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Your Credit Report

Reviewing your credit report regularly is a good idea, but it is a particularly important to do so before making a large purchase such as a home. Even if you always make your payments on time and have a low level of debt, your credit report could contain unexpected errors that can impact your credit score.

If you review your credit annually, check your report at least 60 days before you plan to apply for a mortgage, as it can take some time to resolve issues. If you haven’t seen your credit report in longer than a year, then you should review it about six months before applying for a mortgage.

Your credit report tracks your credit-related activity. Types of credit include credit cards, store cards, personal loans, car loans, mortgages, student loans, and lines of credit.

For each account, your report shows who it is with, your payment history, the initial amount borrowed (for loans) or credit limit (for revolving credit), the current amount owed, and when it was opened/taken out.
Your report also shows if you have experienced any credit-related legal actions, such as a judgment, foreclosure, bankruptcy, or repossession, and who has pulled your report (called an "inquiry").

There are three major credit bureaus that compile and maintain credit reports - Equifax, Experian, and TransUnion. Theoretically, all three of your reports should be the same, but it is not uncommon for creditors to report to only one or two of the bureaus.

The Fair and Accurate Credit Transactions Act of 2003 (FACT Act), an amendment to the Fair Credit Reporting Act (the law that regulates credit reporting agencies), provides consumers access to their credit reports. As part of this Act, you are allowed a free copy of your credit report once per year.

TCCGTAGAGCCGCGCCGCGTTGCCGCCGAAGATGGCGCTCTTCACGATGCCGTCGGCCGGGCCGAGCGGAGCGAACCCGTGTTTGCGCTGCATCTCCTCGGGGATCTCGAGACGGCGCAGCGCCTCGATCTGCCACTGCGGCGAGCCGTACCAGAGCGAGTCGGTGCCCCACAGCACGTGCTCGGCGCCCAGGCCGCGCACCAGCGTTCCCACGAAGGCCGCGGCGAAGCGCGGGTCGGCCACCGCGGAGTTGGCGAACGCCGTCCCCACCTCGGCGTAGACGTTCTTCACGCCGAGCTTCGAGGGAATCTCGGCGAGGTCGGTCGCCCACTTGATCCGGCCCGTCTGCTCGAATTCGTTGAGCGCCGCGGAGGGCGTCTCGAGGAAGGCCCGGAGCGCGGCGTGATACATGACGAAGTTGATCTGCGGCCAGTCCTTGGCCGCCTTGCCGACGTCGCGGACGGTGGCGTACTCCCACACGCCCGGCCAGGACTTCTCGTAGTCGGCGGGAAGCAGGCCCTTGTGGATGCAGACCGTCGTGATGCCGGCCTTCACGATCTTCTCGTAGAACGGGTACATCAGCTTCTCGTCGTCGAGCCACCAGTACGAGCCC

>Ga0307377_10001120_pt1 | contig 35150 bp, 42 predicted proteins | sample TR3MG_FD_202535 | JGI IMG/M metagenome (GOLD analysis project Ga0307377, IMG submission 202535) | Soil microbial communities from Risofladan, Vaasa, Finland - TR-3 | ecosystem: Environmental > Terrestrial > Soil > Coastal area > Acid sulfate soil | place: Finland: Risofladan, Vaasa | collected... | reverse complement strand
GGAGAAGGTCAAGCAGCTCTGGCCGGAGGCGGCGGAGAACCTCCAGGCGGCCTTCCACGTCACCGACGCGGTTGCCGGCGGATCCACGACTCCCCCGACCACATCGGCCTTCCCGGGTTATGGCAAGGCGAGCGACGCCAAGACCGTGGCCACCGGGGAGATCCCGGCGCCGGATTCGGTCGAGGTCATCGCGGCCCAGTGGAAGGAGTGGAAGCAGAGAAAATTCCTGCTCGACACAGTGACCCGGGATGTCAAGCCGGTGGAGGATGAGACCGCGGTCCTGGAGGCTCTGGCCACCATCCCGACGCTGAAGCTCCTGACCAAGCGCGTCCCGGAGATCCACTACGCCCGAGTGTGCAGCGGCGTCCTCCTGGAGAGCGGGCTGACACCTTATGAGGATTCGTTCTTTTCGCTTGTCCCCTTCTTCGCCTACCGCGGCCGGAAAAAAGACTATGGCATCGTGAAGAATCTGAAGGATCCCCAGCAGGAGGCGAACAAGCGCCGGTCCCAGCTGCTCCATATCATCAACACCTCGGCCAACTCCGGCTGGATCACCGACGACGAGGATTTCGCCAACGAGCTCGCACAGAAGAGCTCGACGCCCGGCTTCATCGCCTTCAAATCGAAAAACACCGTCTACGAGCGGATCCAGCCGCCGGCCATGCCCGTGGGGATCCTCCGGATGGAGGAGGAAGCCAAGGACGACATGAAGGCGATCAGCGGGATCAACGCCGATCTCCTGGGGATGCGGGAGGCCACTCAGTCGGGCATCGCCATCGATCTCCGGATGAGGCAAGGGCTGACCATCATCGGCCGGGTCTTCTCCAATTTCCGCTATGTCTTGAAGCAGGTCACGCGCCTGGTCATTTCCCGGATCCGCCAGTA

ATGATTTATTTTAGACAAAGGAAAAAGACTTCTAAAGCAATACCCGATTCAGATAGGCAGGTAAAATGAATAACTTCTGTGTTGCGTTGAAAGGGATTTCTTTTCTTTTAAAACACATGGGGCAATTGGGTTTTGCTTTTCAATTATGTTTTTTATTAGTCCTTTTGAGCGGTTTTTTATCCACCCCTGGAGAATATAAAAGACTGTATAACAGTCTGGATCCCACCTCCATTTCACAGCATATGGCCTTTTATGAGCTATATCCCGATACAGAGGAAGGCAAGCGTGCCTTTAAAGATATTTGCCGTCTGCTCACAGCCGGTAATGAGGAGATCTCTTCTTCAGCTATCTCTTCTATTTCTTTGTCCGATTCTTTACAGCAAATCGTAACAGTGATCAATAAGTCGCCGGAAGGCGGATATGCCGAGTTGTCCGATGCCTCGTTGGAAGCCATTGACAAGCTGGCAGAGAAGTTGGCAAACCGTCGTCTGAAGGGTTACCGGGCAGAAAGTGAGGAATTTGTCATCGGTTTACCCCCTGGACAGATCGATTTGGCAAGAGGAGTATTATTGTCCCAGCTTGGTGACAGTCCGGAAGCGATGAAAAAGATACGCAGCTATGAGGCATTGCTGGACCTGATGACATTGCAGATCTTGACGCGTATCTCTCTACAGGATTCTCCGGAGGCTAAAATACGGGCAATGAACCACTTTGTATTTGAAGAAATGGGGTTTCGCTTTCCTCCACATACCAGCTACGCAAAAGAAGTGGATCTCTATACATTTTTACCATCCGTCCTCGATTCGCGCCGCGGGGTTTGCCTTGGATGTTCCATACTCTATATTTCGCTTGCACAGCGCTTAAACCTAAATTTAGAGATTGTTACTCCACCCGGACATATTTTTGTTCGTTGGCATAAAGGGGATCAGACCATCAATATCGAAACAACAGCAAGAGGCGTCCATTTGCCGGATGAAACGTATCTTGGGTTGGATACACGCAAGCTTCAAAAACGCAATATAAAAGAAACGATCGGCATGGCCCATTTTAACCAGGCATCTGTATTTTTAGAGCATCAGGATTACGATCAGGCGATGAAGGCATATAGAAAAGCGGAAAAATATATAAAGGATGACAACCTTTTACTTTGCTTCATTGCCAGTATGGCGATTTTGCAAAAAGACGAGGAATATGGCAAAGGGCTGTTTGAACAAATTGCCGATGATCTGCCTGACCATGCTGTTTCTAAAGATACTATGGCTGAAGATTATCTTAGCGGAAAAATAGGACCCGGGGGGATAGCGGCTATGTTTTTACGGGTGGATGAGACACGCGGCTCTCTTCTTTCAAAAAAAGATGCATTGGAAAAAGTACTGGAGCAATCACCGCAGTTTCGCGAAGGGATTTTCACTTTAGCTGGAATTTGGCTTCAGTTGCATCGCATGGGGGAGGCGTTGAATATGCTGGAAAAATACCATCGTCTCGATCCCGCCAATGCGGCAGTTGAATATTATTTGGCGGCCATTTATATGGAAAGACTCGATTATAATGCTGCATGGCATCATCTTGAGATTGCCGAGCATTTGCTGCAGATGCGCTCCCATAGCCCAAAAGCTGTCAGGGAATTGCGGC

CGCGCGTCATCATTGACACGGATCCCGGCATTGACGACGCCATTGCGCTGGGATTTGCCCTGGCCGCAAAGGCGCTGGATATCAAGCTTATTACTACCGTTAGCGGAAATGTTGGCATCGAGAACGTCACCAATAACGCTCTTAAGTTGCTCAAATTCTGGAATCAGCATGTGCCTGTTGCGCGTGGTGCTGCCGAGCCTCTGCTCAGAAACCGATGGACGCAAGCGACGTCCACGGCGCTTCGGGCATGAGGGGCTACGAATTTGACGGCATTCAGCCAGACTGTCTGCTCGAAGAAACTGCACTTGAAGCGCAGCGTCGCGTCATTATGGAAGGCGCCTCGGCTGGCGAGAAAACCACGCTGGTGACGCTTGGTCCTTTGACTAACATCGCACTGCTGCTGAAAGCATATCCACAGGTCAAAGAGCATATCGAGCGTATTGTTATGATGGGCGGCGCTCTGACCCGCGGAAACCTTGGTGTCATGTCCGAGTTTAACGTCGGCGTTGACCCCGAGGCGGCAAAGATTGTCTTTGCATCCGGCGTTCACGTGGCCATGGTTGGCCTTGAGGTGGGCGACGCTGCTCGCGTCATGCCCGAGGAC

The three credit bureaus have established one central website, telephone number, and mailing address to use for ordering these reports, also known as the Annual Credit Report Request Service (Contact information below).
If you request your reports online, you will have access to them immediately. Requests via telephone or mail will take approximately two weeks for processing. Credit scores can be purchased for a fee from the credit bureaus. However, most will not provide you with a FICO score.

Annual Credit Report Request Service
P.O. Box 105281, Atlanta, GA 30348-5281

P.O. Box 2104, Allen, TX 75013-2104

P.O. Box 2000, Chester, PA 19022

P.O. Box 740241, Atlanta, GA 30374

If you see any errors on your report, you should dispute these immediately as it will take some time for the credit bureau(s) to investigate. Disputes can be done online, over the phone, or by mail. Deciding which one to choose will depend on the type of error that you find. The credit bureau(s) have 30-45 days to investigate your dispute. Any inaccurate or unverifiable information must be removed from your report.

Beware of the credit repair myth. It is not possible to permanently remove accurate items from your credit report through the dispute process or any other method.

The dispute process is for removing incorrect information only. Any company offering to remove negative accurate items from your report is engaging in deceitful – or possibly illegal – practices. Any fees paid to these companies can be extremely difficult to recover.

Next Topic Four Sections to a Credit Report